With just over a year until the election it is worth considering exactly where the dividing lines are between the major political parties on education. Identifying them is tricky. This government has pursued an ambitious agenda, including overseeing the most significant change to the school landscape in a generation through the introduction of converter academies and free schools and a radical overhaul of the examination system. In opposition Labour has, to put it politely, picked its battles carefully. They have chosen to remain largely silent on a number of issues and instead used a couple of key themes and policies to attack the Gove agenda.

Free schools are an obvious place to start. Labour has got itself into something of a tangle over the free school programme. In part this is a legacy of their time in government. From most angles free schools and converter academies look like a logical extension of the original academies programme introduced by the Blair government. Indeed Andrew Adonis, one of the key architects of that policy, says as much in his book. However, long-running distrust amongst elements of the party about the autonomy agenda and the realities of the free schools programme have put increasing pressure on them to take a stand. Both Tristram Hunt and his predecessor Stephen Twigg have said Labour would put an end to the free schools programme. Quite what that means was for a long time unclear. Hunt has ruled out the possibility of returning schools to local authority control and has offered the prospect of ‘parent-led academies’ as an alternative to free schools. As articulated so far these parent-led academies sound a bit too good to be true, having all of the benefits of free schools but apparently none of the downsides. Perhaps the most important difference is that they will only be opened in ‘areas of need’.

In a recent speech on the subject Hunt attempted to articulate the philosophical differences between the free schools programme and Labour’s alternative. He characterised the free school programme as a free market approach that accepted or even welcomed the possibility of failure. Labour, by contrast, supported autonomy, innovation and ‘competition of esteem’. This type of competition is apparently different to the rough and tumble of the free market. Schools will ‘compete’ to provide an excellent education but there will be no winners and losers. All schools will be supported to become outstanding and no new schools will be opened in areas where there is limited need for places. This analysis rests on a rather uncharitable characterisation of the free schools programme. Even free schools are too tightly regulated to be part of anything like the law of the jungle type free market that Hunt suggests, and recent high-profile interventions by Ofsted would suggest anything but a welcoming of ‘creative destruction’.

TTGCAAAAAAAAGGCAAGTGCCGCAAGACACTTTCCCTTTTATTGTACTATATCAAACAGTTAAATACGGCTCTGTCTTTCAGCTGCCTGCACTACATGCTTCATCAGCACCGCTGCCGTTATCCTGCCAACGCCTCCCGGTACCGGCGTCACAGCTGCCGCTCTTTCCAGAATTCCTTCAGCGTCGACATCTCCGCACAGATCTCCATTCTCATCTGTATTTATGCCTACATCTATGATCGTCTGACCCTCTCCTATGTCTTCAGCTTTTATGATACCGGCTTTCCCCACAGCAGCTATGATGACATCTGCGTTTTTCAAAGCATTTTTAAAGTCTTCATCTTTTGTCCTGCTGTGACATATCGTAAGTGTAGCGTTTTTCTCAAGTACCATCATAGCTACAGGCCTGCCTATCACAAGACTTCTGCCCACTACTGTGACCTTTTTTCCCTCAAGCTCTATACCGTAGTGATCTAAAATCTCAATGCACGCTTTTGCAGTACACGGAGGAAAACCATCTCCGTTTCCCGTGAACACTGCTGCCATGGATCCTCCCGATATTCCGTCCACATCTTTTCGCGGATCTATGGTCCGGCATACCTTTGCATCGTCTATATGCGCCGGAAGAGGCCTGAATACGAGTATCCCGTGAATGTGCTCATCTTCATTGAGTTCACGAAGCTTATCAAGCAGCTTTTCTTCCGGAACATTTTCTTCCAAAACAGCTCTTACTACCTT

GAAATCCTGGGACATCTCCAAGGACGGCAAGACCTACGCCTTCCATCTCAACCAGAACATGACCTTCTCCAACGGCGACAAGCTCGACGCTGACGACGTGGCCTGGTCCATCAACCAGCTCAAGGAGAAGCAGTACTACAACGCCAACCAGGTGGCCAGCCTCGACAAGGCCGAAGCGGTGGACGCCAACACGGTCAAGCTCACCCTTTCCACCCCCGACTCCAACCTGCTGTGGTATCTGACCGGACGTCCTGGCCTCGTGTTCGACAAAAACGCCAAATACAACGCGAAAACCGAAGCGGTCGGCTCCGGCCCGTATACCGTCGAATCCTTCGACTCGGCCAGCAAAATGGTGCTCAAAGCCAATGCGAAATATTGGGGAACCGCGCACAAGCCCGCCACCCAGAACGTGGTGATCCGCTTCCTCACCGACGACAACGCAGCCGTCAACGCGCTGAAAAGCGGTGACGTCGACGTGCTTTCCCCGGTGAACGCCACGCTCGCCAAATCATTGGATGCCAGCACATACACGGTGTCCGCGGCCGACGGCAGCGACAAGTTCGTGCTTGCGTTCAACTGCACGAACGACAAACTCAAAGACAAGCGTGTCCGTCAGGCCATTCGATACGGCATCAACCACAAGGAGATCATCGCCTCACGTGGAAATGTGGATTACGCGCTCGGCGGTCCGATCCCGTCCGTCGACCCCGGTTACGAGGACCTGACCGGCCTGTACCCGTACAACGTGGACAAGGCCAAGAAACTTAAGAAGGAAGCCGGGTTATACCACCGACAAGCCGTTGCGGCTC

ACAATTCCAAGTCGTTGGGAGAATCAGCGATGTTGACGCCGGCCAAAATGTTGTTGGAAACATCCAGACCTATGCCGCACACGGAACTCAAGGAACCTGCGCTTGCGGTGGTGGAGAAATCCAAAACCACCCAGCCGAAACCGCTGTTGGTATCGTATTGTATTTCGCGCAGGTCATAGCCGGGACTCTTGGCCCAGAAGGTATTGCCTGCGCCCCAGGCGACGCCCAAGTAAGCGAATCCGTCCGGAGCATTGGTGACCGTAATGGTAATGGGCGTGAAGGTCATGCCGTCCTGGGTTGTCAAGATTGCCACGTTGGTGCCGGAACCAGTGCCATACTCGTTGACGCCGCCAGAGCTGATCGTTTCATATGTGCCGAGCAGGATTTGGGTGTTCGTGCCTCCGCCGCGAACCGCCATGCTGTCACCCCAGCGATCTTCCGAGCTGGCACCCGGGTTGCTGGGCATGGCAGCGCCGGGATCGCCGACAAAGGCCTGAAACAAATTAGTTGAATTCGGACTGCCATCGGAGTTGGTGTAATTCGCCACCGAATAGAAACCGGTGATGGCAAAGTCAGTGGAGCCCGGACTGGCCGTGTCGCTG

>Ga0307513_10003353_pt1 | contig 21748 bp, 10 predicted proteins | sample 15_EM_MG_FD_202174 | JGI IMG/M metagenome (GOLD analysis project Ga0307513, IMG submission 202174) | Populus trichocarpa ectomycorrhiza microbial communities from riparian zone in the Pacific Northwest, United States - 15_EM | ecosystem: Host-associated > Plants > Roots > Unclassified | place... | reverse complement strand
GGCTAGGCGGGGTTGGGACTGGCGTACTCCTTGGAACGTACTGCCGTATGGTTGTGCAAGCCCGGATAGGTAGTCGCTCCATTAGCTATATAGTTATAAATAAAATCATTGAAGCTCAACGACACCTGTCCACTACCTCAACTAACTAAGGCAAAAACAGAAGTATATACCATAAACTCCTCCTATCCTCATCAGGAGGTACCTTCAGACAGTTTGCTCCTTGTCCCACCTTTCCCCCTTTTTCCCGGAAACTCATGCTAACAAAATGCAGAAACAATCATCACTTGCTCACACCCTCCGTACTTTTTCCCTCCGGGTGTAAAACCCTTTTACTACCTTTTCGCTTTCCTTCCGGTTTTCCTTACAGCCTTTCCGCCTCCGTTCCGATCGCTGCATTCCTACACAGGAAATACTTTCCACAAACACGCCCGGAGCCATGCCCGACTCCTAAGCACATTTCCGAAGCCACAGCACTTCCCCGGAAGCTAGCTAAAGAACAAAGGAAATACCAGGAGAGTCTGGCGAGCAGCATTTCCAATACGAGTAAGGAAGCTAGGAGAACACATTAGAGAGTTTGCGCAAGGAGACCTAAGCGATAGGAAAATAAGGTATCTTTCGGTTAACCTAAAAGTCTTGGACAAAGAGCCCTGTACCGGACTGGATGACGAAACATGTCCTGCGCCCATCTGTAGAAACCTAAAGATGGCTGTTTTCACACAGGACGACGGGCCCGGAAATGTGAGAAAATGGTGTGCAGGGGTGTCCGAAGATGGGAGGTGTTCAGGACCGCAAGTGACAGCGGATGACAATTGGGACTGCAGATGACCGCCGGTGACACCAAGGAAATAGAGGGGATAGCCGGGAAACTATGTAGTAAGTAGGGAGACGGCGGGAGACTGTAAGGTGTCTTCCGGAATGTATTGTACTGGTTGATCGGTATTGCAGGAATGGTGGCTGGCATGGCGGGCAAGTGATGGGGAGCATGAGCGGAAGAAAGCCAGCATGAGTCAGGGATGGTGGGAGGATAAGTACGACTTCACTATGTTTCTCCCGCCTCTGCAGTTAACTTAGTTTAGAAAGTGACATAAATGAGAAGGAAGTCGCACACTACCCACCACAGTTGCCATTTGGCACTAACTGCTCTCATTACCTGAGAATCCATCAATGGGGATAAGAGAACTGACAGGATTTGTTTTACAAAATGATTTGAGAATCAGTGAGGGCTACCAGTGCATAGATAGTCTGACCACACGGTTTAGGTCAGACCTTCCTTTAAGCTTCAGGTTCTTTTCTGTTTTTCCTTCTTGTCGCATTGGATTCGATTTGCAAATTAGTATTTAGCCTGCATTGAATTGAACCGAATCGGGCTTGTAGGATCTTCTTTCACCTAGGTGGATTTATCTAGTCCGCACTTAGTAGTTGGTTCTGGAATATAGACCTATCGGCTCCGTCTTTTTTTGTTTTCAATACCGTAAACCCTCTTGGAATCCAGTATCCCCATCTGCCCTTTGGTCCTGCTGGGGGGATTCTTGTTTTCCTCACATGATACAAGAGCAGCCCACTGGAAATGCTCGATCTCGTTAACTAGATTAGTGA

Nonetheless there is a hint here of a genuine divide between the parties. The government is committed to the idea of free schools as engines of system-wide improvement, with new schools being established to challenge the status quo and force nearby schools to up their game. From this perspective it doesn’t matter if there is no pressing need for places: if there is demand from parents for a new school because they are not satisfied with existing provision then that is sufficient (probably the clearest articulation of this point and the philosophy of free schools generally is in Gove’s 2011 speech to Policy Exchange). Labour, by contrast, see the role of free schools (or parent-led academies) as more limited. As a mechanism for meeting well-established need or as complete replacements for underperforming schools that have closed (much like the original academies) they are welcomed. But Labour does not accept the broader role of free schools as drivers of system-wide improvement. This is reflected in their insistence that free schools should only be opened in areas of genuine need. Ultimately the difference is one of purpose and not means. Both parties accept the principle of new schools with increased freedom operating outside of local authority control, they just disagree about the conditions under which they should be established.

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The RCTs have landed – but has anyone noticed?